The severity of a concussion generally depends on the severity of the blow to the head, but exactly how hard of a collision is needed to cause even minor damage to neurological development? Research supported by the National Institutes of Health (NIC) and the National Operating Committee on Standards for Athletic Equipment (NOCSAE) found that even the slightest traumatic brain injury (TBI) can cause damage to brain tissue that controls the speed of nerve signals, also known as white matter

"We found differences in the white matter of the brain in these college contact sport athletes compared to non-contact sport varsity athletes," said study author Dr. Thomas W. McAllister of Indiana University School of Medicine in Indianapolis. "This group of athletes with different susceptibility to repetitive head impacts raises the question of what underlying factors might account for the changes in learning and memory, and whether those effects are long-term or short-lived."

Dr. McAllister and his colleagues recruited 80 varsity football and ice hockey players from Dartmouth College’s Division I athletic program who had not suffered a concussion. Each athlete’s cognitive abilities were assessed using brain scans in addition to learning and memory tests. The research team fitted each player with a state-of-the-art helmet that records the head’s acceleration-time following a collision. Data from 80 concussion-free Division I football and ice hockey players was compared against 79 athletes from non-contact sports including track, crew, and Nordic skiing.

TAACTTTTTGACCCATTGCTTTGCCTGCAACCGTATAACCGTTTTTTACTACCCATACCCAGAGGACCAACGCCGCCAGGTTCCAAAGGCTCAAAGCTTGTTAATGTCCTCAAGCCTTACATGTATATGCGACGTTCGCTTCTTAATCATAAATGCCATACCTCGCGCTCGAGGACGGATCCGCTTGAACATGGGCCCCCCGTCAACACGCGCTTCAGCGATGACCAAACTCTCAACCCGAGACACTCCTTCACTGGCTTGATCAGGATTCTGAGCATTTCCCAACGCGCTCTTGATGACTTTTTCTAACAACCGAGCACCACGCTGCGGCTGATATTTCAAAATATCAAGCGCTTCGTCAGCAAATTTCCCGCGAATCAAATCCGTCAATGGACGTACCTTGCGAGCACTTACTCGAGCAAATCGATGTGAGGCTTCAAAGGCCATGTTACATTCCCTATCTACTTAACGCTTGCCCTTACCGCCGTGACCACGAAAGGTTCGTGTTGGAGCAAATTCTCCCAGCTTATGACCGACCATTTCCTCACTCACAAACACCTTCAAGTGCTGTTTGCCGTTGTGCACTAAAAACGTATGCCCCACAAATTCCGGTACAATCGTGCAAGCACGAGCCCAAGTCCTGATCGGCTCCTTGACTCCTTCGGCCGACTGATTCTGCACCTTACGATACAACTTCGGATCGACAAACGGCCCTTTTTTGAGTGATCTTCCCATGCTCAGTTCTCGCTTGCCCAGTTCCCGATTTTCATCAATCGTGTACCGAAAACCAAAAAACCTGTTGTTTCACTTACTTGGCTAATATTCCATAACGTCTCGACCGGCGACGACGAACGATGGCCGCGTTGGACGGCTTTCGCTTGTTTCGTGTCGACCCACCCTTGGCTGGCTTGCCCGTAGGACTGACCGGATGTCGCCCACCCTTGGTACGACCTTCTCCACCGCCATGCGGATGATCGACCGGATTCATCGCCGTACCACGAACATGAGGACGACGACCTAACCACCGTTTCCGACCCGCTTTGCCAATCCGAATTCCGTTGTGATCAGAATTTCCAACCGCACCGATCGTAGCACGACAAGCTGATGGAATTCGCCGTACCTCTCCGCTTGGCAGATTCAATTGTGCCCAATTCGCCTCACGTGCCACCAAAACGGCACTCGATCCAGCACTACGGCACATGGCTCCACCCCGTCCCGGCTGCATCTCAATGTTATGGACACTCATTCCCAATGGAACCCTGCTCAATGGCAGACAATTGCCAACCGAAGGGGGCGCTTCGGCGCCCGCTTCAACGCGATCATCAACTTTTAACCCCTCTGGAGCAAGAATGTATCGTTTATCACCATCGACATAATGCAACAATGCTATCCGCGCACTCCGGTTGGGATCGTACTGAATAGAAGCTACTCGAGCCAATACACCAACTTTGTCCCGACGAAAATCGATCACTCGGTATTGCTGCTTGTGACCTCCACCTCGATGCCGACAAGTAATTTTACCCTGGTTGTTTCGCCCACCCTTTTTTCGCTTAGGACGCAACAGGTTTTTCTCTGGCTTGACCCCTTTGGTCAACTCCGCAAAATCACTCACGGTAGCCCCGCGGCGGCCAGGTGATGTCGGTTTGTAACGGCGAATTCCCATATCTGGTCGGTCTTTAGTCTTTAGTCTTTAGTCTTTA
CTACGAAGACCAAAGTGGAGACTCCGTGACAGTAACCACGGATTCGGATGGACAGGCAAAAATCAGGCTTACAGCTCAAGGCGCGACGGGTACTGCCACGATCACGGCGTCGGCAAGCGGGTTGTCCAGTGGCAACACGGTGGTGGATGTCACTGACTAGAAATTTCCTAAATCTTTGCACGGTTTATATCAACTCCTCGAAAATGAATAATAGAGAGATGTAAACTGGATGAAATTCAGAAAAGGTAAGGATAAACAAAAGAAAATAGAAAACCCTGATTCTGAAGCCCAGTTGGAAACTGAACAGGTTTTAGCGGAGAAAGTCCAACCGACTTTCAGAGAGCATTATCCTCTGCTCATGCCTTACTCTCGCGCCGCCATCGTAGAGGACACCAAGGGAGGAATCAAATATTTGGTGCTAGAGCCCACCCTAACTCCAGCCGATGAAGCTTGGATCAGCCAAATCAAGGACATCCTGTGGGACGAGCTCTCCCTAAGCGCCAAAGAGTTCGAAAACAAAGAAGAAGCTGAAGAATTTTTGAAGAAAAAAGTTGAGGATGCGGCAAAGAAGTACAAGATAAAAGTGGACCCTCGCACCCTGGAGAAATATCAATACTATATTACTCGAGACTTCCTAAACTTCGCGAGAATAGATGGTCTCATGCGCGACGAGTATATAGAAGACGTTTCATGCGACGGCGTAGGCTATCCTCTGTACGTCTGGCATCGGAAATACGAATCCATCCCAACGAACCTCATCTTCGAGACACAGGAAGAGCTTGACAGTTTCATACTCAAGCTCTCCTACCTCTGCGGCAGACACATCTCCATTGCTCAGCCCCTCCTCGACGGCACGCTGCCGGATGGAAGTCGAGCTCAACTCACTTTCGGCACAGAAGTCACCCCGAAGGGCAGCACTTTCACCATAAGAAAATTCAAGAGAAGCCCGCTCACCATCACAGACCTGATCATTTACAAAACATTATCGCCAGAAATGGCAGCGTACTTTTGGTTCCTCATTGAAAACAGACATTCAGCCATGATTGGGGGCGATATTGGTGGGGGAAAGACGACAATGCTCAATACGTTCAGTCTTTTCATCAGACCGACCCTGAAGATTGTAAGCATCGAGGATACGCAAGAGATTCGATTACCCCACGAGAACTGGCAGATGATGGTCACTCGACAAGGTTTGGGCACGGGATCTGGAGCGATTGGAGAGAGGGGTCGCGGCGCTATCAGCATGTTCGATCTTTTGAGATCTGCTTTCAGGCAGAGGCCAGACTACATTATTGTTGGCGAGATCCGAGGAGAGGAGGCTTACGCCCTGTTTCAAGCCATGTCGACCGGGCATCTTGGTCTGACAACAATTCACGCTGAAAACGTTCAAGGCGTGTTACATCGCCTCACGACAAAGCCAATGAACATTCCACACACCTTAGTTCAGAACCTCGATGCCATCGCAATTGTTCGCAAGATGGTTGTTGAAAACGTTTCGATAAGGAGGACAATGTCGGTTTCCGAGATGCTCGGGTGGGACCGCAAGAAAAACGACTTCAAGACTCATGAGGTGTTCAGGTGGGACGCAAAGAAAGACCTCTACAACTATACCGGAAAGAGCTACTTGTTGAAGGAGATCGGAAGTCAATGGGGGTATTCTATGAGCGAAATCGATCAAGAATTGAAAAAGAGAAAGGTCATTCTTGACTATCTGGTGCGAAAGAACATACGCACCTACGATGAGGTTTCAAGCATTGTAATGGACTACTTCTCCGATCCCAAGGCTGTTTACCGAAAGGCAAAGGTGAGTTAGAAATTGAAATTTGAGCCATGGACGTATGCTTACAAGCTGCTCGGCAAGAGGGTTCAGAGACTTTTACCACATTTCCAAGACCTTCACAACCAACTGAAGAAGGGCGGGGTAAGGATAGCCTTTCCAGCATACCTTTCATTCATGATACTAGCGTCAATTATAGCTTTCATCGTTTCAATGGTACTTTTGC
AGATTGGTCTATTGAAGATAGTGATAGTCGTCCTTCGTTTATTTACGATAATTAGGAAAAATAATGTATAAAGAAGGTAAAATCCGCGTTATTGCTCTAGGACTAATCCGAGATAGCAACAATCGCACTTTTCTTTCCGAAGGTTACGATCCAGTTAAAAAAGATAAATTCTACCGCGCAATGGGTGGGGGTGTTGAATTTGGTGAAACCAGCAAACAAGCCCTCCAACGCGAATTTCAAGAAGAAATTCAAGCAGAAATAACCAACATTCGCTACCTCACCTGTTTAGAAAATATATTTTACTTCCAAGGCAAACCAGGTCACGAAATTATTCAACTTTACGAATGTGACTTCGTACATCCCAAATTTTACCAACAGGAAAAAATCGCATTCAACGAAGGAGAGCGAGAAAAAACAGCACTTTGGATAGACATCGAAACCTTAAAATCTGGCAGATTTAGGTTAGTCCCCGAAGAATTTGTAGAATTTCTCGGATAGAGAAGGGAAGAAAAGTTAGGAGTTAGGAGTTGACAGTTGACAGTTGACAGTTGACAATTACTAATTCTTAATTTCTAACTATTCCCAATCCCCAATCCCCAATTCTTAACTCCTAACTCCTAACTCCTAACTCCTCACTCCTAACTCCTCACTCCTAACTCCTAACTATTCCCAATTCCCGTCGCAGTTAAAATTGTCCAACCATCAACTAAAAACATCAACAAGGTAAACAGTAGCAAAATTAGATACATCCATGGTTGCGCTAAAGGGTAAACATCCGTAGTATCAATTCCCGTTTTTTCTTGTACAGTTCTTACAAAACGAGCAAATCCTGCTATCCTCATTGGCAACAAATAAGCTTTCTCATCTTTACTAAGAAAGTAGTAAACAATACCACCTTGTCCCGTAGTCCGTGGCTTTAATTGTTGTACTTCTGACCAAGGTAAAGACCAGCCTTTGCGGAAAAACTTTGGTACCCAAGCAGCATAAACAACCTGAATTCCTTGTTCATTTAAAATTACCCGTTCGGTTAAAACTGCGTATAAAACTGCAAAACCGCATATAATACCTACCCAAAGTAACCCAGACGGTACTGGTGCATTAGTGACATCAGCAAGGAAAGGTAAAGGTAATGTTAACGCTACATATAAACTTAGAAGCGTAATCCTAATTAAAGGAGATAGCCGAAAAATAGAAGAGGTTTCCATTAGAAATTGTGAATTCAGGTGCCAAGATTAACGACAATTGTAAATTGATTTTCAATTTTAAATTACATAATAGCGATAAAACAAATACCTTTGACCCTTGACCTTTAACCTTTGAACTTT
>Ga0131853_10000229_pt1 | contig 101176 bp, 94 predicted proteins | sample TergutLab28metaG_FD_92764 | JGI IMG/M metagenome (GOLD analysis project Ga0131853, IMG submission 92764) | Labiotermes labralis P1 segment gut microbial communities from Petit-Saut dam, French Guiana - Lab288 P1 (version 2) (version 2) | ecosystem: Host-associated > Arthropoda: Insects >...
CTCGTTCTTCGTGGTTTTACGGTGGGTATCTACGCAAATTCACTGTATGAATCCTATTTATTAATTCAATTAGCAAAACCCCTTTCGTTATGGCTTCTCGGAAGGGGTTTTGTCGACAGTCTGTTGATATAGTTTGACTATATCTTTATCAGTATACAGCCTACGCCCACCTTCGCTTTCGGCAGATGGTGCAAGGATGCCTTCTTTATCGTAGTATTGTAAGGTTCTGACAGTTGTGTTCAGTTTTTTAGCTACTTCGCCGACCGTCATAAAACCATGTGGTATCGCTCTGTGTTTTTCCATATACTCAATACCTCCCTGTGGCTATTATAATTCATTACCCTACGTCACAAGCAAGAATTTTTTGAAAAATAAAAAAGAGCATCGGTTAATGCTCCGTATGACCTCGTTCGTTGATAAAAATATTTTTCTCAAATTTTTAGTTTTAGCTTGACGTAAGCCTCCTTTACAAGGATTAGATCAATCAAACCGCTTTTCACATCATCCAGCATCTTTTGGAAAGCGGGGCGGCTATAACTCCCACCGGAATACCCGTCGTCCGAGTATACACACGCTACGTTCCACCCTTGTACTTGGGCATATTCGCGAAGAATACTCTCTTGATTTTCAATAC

In both contact and non-contact sport athletes, a subgroup of participants that scored lower than researchers expected on verbal learning and memory tests was identified. Around 20 percent of athletes competing in contact sports and 11 percent of non-contact athletes experienced a change in nerves that connect the right side of the brain to the left, the corpus callosum region. Dr. McAllister said this alteration of the brain’s makeup occurs in less than seven percent of non-athletes.

"The degree of white matter change in the contact sport athletes was greater in those who performed more poorly than expected on tests of memory and learning, suggesting a possible link in some athletes between how hard/often they are hit, white matter changes, and cognition, or memory and thinking abilities," Dr. McAlister added.

According to the American Academy of Neurology, a concussion is a type of traumatic brain injury resulting from a bump on the head violent enough to jolt the brain’s movement within the skull. Identifying the possible severity of a concussion relies on symptoms including confusion, memory loss, mood swings, nausea, headaches, light sensitivity, and trouble sleeping. Along with the cognitive impairment of learning and memory, a concussion can also double a person’s risk of developing epilepsy within five years of suffering a traumatic brain injury.

Approximately 173,285 sports-related traumatic brain injuries are treated at emergency departments around the U.S. each year. The majority of sports-related traumatic brain injuries among boys are associated with football (55,007) while TBI’s suffered by girls are connected to soccer. Out of 173,285 sports-related TBI’s each year, 70.5 percent of TBI emergency room visits are attributed to people between the ages of 10 and 19.